Thus, Dr. Martin Tobin, a lung specialist at the Edward Hines Jr. VA Hospital and Loyola University’s medical school in Chicago, told the jury on 8 April that Floyd died "from a low level of oxygen" and ruled out the black man's underlying health condition and drug use as factors contributing to his death.
"Mr. Floyd died from a low level of oxygen, and this caused damage to his brain that we see. And it also caused a PEA [pulseless electrical activity] arrhythmia that caused his heart to stop," Tobin said, adding that "a healthy person subjected to what Mr. Floyd was subjected to would have died as a result of what he was subjected to."
Dr. Bill Smock, the police surgeon of the Louisville Police Department who testified before the court on the same day, appeared to share Tobin's stance: "Mr Floyd died of positional asphyxia, which is a fancy way of saying he died because he had no oxygen in his body," Smock said. "When the body is deprived of oxygen, in this case from pressure on his chest and back, he gradually succumbed to lower and lower levels of oxygen until it was gone and he died."
For her part, Dr. Lindsey Thomas, a medical examiner who worked on Baker's staff from 2013 to 2017, suggested on Friday that "the primary mechanism of death is asphyxia, or low oxygen."
Tobin, Smock, Thomas and forensic toxicologist David Isenschmid ruled out the assumption that Floyd could have died of a drug overdose.
What About Almost Lethal Dose of Drugs in Floyd's System?
However, Chauvin's defence continues to push ahead with the potentially lethal effect of drug use in Floyd's case. The autopsy found psychoactive substances in the 46-year-old's system, including fentanyl and methamphetamine.
I posted the autopsy on instagram and they added a disclaimer about COVID19 pic.twitter.com/ncUHAA9Sq1— Jack Posobiec (@JackPosobiec) March 10, 2021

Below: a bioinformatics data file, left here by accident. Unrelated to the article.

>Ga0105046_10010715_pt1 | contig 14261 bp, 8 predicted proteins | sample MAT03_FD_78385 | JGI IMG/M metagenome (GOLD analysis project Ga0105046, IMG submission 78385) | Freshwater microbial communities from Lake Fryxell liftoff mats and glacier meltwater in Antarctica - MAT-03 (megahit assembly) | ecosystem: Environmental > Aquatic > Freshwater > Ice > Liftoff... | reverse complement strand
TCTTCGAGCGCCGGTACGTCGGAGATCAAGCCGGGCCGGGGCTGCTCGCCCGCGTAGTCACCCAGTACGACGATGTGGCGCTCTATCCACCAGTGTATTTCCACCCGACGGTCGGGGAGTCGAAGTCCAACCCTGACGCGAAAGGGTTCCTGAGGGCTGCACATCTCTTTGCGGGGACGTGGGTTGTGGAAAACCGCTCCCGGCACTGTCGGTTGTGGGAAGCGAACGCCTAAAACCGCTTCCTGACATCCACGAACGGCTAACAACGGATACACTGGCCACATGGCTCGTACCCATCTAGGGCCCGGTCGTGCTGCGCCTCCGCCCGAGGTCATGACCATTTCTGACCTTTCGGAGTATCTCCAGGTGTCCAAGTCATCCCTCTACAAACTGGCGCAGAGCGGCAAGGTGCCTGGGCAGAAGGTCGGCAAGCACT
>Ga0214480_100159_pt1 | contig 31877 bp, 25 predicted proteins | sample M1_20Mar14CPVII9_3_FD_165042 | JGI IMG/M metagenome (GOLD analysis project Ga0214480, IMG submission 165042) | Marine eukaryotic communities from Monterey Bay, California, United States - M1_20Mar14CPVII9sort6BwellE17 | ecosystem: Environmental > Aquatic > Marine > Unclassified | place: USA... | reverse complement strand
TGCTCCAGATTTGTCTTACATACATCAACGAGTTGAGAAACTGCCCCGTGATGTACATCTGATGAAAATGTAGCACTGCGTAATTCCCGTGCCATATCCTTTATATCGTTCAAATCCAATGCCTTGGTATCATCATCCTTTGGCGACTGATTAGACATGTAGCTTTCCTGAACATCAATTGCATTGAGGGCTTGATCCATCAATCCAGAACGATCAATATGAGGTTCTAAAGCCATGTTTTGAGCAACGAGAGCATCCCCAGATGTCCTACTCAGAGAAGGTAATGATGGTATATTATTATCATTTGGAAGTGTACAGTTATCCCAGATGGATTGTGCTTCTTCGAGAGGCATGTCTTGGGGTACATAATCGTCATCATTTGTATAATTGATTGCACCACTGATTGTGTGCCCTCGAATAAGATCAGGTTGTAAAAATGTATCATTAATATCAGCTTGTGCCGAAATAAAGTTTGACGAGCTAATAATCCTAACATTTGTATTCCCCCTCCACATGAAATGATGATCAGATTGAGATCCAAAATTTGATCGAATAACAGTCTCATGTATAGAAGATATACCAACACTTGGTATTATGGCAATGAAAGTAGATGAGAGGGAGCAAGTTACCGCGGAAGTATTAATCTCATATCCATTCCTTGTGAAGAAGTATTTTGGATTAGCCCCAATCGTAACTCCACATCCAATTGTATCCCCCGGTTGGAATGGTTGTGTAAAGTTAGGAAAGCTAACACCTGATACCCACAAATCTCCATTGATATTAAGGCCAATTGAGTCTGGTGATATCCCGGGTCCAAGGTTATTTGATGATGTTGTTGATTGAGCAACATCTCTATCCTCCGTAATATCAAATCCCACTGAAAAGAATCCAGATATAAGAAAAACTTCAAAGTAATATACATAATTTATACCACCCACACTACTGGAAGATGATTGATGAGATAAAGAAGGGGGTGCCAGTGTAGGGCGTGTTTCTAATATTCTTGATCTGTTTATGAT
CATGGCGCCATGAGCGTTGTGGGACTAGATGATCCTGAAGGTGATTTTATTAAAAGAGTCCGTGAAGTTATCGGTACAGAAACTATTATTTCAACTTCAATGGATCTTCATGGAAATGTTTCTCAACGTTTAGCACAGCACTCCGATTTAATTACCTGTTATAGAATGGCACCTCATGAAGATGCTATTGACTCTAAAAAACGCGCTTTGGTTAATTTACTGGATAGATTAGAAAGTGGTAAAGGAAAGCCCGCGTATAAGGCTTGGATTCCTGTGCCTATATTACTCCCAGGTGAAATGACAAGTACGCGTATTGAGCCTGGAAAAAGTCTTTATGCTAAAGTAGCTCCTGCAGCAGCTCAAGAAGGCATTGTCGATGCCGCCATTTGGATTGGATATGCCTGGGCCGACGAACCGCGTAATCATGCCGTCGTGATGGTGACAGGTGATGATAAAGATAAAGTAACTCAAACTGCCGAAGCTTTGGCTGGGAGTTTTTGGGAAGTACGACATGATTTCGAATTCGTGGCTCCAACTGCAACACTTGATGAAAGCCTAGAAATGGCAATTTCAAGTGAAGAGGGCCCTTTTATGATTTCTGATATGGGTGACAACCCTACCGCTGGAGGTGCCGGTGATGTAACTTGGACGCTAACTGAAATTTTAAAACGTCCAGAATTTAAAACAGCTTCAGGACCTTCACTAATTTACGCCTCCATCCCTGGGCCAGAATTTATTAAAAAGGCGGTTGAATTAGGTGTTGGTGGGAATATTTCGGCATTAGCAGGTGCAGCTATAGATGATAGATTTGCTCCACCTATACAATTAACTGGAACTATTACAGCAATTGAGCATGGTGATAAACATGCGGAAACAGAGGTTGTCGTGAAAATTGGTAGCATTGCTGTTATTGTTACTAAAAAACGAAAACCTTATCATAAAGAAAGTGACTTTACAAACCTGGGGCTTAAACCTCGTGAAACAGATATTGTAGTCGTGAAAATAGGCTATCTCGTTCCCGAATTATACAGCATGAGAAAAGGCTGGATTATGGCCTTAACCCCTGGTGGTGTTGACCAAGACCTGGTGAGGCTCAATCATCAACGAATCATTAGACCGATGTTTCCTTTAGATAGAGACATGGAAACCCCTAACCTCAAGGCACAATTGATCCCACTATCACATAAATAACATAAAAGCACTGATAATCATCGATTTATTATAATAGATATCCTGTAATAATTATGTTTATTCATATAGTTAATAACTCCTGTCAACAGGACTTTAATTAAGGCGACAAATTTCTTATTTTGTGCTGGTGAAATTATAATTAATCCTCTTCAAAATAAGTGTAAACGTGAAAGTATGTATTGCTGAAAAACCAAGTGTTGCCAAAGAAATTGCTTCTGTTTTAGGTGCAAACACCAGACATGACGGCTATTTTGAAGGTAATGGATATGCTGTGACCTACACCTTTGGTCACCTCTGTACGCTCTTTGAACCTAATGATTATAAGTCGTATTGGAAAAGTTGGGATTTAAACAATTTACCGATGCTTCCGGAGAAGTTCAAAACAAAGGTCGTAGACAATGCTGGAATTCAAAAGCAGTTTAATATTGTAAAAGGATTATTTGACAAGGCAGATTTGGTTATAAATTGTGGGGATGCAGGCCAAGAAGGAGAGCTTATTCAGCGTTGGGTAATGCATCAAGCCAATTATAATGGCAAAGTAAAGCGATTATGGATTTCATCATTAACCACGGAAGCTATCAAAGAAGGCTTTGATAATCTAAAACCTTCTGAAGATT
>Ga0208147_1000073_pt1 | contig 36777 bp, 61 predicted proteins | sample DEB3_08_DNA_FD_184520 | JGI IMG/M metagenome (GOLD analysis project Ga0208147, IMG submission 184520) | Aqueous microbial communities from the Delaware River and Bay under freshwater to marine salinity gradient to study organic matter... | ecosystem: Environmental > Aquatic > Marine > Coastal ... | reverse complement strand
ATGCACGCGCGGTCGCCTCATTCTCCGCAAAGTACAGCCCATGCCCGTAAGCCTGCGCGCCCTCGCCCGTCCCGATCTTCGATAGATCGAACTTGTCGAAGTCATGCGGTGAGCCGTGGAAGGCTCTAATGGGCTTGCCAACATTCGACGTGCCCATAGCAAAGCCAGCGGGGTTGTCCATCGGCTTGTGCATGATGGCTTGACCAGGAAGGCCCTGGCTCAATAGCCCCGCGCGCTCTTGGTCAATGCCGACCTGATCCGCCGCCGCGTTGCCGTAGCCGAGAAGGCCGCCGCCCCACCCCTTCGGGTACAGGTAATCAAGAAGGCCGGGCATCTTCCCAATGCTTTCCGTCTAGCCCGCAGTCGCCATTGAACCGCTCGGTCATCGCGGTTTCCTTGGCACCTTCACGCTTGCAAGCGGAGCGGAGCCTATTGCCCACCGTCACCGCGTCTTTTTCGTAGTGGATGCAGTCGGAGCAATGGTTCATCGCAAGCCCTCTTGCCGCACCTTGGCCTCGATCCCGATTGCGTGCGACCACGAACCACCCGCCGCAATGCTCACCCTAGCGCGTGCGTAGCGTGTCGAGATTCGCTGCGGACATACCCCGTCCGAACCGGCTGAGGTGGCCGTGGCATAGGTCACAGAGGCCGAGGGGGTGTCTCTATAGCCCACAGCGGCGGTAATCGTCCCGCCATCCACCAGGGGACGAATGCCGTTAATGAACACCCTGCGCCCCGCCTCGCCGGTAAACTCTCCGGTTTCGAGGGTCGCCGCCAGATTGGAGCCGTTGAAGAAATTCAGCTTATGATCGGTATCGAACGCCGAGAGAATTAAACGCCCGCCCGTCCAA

During the cross examination Dr. Lindsey Thomas admitted that there are no "safe" levels of meth contamination. Medical experts also largely agree that methamphetamine would increase a person’s heart rate as well as their heart's oxygen needs.
"Meth is not good for damaged hearts from pathologists' viewpoint," admitted Dr. Baker, adding that Floyd's heart was 540 grammes, i.e. outside the upper limit of normal for someone his size. The state's chief medical examiner also acknowledged that he had certified deaths from overdose in cases when fentanyl level in individuals' systems was at levels even lower than that of Floyd, i.e. 11 nanogrammes.
While not listing drug intoxication as a direct cause of Floyd's death, the chief medical examiner reiterated his earlier notion that "had Mr. Floyd been home alone in his locked residence with no evidence of trauma, and the only autopsy finding was that fentanyl level, then yes, I would certify his death as due to fentanyl toxicity."
Earlier, on 7 April, Chauvin's defence attorney Eric Nelson almost caught the prosecution by surprise by asking Agent James Reyerson of the Minnesota Bureau of Criminal Apprehension whether he could hear George Floyd saying on a record "I ate too many drugs." While initially Reyerson agreed that this is what he had said, he later back-pedalled on his statement claiming that Floyd actually said, "I ain’t do no drugs."